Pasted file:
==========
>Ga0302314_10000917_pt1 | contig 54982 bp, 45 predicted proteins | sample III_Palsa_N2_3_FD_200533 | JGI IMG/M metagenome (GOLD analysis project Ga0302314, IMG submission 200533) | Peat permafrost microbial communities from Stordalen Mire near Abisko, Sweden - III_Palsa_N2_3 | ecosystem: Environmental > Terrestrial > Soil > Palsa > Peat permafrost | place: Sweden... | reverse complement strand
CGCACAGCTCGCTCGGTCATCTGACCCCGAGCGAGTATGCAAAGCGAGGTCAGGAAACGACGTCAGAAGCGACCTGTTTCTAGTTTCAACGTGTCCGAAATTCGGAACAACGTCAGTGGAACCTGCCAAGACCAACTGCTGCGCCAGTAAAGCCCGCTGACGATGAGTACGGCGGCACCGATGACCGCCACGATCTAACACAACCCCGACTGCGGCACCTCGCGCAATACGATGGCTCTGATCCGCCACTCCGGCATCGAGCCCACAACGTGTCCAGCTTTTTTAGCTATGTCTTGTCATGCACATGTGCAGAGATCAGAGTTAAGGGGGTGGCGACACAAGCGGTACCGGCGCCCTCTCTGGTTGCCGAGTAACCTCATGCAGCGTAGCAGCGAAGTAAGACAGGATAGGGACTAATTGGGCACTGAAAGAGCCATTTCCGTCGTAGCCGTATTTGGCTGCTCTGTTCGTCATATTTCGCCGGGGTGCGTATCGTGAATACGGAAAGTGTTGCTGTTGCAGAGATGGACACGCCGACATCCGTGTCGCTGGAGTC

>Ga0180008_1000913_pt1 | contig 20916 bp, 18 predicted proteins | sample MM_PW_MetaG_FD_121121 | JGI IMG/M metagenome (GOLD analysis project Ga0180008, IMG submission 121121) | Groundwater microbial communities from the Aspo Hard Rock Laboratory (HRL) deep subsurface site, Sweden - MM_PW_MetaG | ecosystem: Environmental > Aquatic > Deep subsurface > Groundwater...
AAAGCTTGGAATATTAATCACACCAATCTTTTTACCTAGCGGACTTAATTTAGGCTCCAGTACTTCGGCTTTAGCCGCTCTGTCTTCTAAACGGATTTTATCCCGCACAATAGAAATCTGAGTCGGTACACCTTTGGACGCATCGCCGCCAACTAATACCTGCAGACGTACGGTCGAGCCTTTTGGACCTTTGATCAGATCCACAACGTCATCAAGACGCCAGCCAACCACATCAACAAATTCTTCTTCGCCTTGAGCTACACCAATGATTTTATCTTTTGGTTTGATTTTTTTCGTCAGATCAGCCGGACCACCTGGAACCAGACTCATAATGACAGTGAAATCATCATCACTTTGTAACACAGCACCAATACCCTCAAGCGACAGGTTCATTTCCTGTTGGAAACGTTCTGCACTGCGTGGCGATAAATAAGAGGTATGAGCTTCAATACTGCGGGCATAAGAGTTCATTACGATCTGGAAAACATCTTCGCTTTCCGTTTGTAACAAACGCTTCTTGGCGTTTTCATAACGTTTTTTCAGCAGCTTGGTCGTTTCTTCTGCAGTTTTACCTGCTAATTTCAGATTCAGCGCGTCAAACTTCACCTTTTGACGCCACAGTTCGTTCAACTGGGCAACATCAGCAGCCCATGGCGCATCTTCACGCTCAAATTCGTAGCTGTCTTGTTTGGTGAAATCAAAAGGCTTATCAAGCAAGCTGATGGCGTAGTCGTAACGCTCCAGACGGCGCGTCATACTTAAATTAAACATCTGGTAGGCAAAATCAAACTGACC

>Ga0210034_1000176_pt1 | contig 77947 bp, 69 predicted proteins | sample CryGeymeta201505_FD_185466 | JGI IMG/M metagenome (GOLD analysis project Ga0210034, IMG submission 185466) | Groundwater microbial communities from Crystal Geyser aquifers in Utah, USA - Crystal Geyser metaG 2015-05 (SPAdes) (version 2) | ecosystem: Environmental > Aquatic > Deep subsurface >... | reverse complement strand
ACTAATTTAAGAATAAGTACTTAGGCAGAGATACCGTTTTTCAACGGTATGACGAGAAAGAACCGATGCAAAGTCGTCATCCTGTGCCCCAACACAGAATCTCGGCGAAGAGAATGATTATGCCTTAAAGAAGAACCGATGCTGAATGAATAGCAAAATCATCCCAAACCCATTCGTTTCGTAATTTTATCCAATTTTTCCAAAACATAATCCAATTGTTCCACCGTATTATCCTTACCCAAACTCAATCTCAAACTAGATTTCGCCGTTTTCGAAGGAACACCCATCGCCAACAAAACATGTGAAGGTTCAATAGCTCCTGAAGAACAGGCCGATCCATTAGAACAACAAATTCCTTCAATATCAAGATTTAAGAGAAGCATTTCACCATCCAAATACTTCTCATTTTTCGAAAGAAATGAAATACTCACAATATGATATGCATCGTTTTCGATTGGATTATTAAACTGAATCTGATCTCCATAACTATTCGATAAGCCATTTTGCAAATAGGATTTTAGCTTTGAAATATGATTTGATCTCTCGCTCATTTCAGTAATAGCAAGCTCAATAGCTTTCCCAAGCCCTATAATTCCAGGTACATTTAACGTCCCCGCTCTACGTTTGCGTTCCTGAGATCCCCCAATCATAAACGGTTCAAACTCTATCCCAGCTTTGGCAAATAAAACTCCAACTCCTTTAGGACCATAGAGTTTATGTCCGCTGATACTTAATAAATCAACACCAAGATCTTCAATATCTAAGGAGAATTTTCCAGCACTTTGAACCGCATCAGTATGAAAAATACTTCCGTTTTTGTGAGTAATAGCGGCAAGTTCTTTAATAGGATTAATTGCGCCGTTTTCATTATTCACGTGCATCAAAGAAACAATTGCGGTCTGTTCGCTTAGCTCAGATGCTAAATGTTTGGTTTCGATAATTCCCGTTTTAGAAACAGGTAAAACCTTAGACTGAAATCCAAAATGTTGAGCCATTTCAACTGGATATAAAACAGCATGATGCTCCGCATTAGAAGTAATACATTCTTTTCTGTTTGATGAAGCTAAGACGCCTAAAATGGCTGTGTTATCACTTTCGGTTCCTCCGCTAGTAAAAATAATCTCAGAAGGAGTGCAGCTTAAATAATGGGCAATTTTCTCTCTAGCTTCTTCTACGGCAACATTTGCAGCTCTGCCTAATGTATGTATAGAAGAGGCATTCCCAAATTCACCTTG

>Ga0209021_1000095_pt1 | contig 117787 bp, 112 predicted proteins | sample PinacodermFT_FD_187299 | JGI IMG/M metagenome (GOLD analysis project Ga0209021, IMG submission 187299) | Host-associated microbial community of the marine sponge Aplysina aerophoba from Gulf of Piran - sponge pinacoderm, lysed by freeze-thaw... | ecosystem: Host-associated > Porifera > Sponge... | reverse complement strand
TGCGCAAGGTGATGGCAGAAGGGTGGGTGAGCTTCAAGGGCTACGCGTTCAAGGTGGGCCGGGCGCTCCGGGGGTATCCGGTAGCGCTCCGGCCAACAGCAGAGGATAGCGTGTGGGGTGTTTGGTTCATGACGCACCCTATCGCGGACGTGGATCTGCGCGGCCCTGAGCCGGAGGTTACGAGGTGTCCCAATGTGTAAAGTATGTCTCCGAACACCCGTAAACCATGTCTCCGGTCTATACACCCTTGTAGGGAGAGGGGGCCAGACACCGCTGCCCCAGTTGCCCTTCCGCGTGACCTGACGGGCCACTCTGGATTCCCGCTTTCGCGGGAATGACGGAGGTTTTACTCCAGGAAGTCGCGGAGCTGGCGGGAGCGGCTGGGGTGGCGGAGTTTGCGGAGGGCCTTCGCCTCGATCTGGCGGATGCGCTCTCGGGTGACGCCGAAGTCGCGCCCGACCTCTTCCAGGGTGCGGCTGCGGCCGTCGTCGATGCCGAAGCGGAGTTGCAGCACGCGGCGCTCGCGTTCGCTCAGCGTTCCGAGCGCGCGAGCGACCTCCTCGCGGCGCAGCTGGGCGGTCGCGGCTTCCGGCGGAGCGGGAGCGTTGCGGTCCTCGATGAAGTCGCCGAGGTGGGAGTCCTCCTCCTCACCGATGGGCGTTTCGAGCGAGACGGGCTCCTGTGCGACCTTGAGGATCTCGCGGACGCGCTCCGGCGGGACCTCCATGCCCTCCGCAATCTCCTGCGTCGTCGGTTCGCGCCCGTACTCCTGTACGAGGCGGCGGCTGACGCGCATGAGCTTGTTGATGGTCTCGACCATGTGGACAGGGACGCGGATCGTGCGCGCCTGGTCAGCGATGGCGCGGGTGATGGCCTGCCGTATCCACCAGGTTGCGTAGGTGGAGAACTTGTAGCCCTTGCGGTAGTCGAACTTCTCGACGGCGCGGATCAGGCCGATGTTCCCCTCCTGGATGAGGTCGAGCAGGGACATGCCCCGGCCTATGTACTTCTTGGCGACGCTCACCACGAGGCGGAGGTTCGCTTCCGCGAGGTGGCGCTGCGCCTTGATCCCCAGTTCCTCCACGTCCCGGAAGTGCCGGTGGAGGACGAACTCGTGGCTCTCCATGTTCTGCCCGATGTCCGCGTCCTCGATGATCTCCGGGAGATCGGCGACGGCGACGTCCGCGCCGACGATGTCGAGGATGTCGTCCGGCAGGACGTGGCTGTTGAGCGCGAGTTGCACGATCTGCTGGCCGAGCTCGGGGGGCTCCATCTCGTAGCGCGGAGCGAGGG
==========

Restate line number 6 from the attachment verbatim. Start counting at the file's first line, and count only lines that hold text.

ACTAATTTAAGAATAAGTACTTAGGCAGAGATACCGTTTTTCAACGGTATGACGAGAAAGAACCGATGCAAAGTCGTCATCCTGTGCCCCAACACAGAATCTCGGCGAAGAGAATGATTATGCCTTAAAGAAGAACCGATGCTGAATGAATAGCAAAATCATCCCAAACCCATTCGTTTCGTAATTTTATCCAATTTTTCCAAAACATAATCCAATTGTTCCACCGTATTATCCTTACCCAAACTCAATCTCAAACTAGATTTCGCCGTTTTCGAAGGAACACCCATCGCCAACAAAACATGTGAAGGTTCAATAGCTCCTGAAGAACAGGCCGATCCATTAGAACAACAAATTCCTTCAATATCAAGATTTAAGAGAAGCATTTCACCATCCAAATACTTCTCATTTTTCGAAAGAAATGAAATACTCACAATATGATATGCATCGTTTTCGATTGGATTATTAAACTGAATCTGATCTCCATAACTATTCGATAAGCCATTTTGCAAATAGGATTTTAGCTTTGAAATATGATTTGATCTCTCGCTCATTTCAGTAATAGCAAGCTCAATAGCTTTCCCAAGCCCTATAATTCCAGGTACATTTAACGTCCCCGCTCTACGTTTGCGTTCCTGAGATCCCCCAATCATAAACGGTTCAAACTCTATCCCAGCTTTGGCAAATAAAACTCCAACTCCTTTAGGACCATAGAGTTTATGTCCGCTGATACTTAATAAATCAACACCAAGATCTTCAATATCTAAGGAGAATTTTCCAGCACTTTGAACCGCATCAGTATGAAAAATACTTCCGTTTTTGTGAGTAATAGCGGCAAGTTCTTTAATAGGATTAATTGCGCCGTTTTCATTATTCACGTGCATCAAAGAAACAATTGCGGTCTGTTCGCTTAGCTCAGATGCTAAATGTTTGGTTTCGATAATTCCCGTTTTAGAAACAGGTAAAACCTTAGACTGAAATCCAAAATGTTGAGCCATTTCAACTGGATATAAAACAGCATGATGCTCCGCATTAGAAGTAATACATTCTTTTCTGTTTGATGAAGCTAAGACGCCTAAAATGGCTGTGTTATCACTTTCGGTTCCTCCGCTAGTAAAAATAATCTCAGAAGGAGTGCAGCTTAAATAATGGGCAATTTTCTCTCTAGCTTCTTCTACGGCAACATTTGCAGCTCTGCCTAATGTATGTATAGAAGAGGCATTCCCAAATTCACCTTG